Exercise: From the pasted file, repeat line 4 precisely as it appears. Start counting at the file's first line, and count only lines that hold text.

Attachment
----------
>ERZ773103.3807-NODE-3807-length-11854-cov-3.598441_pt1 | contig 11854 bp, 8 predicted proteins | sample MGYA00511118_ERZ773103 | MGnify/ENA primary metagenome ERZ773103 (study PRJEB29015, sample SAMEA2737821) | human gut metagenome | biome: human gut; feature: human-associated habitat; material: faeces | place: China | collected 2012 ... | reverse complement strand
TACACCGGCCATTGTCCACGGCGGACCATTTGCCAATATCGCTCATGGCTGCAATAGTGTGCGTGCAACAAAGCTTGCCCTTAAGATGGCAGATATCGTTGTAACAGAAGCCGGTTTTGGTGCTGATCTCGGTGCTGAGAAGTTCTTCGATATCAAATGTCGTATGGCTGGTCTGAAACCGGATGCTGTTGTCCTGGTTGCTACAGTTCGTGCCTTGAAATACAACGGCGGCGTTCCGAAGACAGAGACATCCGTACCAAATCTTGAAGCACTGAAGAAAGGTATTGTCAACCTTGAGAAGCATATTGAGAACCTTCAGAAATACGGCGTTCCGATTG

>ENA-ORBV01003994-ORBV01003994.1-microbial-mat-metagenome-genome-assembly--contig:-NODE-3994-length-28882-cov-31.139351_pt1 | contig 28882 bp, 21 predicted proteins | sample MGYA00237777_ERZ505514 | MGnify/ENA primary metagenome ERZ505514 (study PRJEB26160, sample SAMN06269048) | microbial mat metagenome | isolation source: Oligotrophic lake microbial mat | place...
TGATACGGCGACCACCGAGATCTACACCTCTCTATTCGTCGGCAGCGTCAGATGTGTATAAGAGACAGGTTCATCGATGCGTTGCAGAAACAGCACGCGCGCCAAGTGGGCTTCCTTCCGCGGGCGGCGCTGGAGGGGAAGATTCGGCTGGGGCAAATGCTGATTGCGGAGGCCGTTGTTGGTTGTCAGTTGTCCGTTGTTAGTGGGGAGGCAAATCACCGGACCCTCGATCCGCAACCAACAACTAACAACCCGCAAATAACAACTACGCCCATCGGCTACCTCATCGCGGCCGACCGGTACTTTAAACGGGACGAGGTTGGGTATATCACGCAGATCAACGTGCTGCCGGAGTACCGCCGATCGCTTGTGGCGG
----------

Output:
TGATACGGCGACCACCGAGATCTACACCTCTCTATTCGTCGGCAGCGTCAGATGTGTATAAGAGACAGGTTCATCGATGCGTTGCAGAAACAGCACGCGCGCCAAGTGGGCTTCCTTCCGCGGGCGGCGCTGGAGGGGAAGATTCGGCTGGGGCAAATGCTGATTGCGGAGGCCGTTGTTGGTTGTCAGTTGTCCGTTGTTAGTGGGGAGGCAAATCACCGGACCCTCGATCCGCAACCAACAACTAACAACCCGCAAATAACAACTACGCCCATCGGCTACCTCATCGCGGCCGACCGGTACTTTAAACGGGACGAGGTTGGGTATATCACGCAGATCAACGTGCTGCCGGAGTACCGCCGATCGCTTGTGGCGG